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Conference Agenda

Convened By





Seattle Airport Marriott
3201 South 176th Street, Seattle, Washington, 98188

Conference Schedule

Thursday, June 22, 2023

    • 8:30 – 9:30 am: Registration and Breakfast

    • 9:30 – 10:15 am: Welcome, Opening Keynote, and ethnic entertainment

    • 10:30 – 12:00 pm: Concurrent Sessions

    • 12:15 – 1:30 pm: Lunch

    • 1:45 – 3:15 pm: Concurrent Sessions

    • 3:15 – 4:00 pm: Visit the Resource Room

    • 4:10 – 5:15 pm: Plenary Panel: Refuge After War

    • 5:15 – 6:30 pm: Dinner and Cultural Entertainment

    • 6:30 pm: Closing Remarks

Welcome and Opening Performance 9:30 am

Opening Keynote by King County Councilmember Girmay Zahilay 9:50 am

Girmay Zahilay is a King County Councilmember, an elected position representing 2.4 million people in King County, Washington. After graduating from Franklin High School in South Seattle, Girmay received degrees from Stanford University and UPenn Law School, and worked in the Obama White House. His experiences growing up in public housing and going to public schools inspired him to pursue anti-poverty work through the Congressional Hunger Center and also to found Rising Leaders, Inc., a nonprofit that equips underserved middle school students with mentors and life skills training. Since taking office, Girmay has offered bold solutions to problems that need immediate regional leadership. He has worked to build and maintain affordable housing for communities experiencing displacement, invested more in youth opportunities, expanded public transit in neighborhoods that have the highest need, reformed criminal legal systems, and made the political process more inclusive across communities and generations.

The Tacoma Refugee Choir is a non-auditioned choir of refugees, immigrants, and friends who seek belonging and who are committed to creating a more equitable and welcoming community. In its first seven years, the Tacoma Refugee Choir (TRC) led by Erin Guinup has welcomed over 800 members from over 65 countries, and performed for over 40,000 people at community, educational and government events, including WE Day, TEDxSeattle, the National ACDA music conference, National Race & Pedagogy Conference, and U.S. Citizenship ceremonies. Tacoma Refugee Choir has been featured on PBS and network television with stories and music videos of original songs created with members, and produced concerts, community singing events, international karaoke, and music classes. At a time when migration issues and the universal need for home and welcome are more salient than ever, TRC extends love, hope and belonging to those who find themselves in our community.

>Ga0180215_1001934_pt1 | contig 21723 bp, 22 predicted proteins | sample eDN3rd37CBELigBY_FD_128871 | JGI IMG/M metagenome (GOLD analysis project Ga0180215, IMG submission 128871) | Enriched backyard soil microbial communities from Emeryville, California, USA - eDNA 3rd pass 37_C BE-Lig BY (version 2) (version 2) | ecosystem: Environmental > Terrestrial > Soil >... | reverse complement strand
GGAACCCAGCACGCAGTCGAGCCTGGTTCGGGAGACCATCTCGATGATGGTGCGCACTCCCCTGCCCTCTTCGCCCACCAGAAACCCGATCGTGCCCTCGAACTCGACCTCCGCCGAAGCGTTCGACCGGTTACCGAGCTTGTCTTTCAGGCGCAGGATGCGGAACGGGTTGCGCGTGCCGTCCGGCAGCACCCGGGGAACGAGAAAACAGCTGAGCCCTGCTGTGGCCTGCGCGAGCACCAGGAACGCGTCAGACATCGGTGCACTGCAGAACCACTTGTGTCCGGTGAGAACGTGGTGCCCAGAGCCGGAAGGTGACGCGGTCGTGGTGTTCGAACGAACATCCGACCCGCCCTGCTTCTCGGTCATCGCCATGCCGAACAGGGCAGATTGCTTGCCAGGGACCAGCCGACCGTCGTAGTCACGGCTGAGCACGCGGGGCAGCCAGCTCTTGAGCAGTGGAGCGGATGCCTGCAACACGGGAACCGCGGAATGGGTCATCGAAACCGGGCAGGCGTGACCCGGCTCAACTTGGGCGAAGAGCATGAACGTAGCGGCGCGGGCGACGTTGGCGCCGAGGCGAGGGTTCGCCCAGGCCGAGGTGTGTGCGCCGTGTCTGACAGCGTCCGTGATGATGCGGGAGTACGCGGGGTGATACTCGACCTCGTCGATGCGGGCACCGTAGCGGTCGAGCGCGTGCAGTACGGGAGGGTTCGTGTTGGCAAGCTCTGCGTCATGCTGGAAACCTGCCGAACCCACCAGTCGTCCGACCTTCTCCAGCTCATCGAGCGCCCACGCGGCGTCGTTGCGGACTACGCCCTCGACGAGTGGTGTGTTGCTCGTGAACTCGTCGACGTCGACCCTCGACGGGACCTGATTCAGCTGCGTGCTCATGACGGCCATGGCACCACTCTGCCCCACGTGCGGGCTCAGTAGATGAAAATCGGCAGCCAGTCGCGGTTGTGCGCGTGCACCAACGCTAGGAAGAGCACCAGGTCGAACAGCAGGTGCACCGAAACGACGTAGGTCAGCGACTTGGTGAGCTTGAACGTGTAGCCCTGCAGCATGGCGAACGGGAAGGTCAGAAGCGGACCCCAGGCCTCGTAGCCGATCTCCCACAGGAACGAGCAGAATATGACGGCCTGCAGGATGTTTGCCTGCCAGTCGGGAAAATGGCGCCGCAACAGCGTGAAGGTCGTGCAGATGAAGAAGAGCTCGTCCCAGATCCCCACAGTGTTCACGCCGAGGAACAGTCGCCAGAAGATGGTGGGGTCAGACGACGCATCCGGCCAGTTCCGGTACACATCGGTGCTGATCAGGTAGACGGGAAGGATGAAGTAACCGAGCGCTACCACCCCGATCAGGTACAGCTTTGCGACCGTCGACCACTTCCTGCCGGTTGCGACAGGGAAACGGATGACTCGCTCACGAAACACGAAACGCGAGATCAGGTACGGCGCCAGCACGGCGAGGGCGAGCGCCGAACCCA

Concurrent Workshop Sessions A 10:30 am – 12:00 pm

Lunch: Plenary Speech12:15 – 1:30 pm

Concurrent Workshop Sessions B 1:45 – 3:15 pm

Resource Room- Check out community resources.            3:15 – 4:00 pm

Plenary Panel: Refuge After War 4:10 – 5:15 pm

Refuge After War examines the experiences of Vietnamese and Afghan refugees forced to flee and resettle in Washington after the falls of Saigon in 1975 and Kabul in 2021. Through the eyes of director Thanh Tan, a daughter of refugees, this series is a personal examination of the power, the trauma and the challenges of refugee resettlement in the 21st century – and a reflection of America’s ongoing failure to learn from the past. We will view three of the episodes, followed by a discussion with the filmmaker, Thanh Tan, Florence Galatea, Viets For Afghan Administrator, and Navid Hamidi, Afghan Health Initiative Executive Director.

About Thanh Tan: Thanh is an Emmy award-winning multimedia storyteller, senior writer (Starbucks Stories), independent filmmaker and creator/host of Second Wave, a groundbreaking podcast from PRX and KUOW tracing the experiences of Vietnamese refugees after the war ended in 1975. Her work has been featured in This American Life, The Seattle Times, and The New York Times.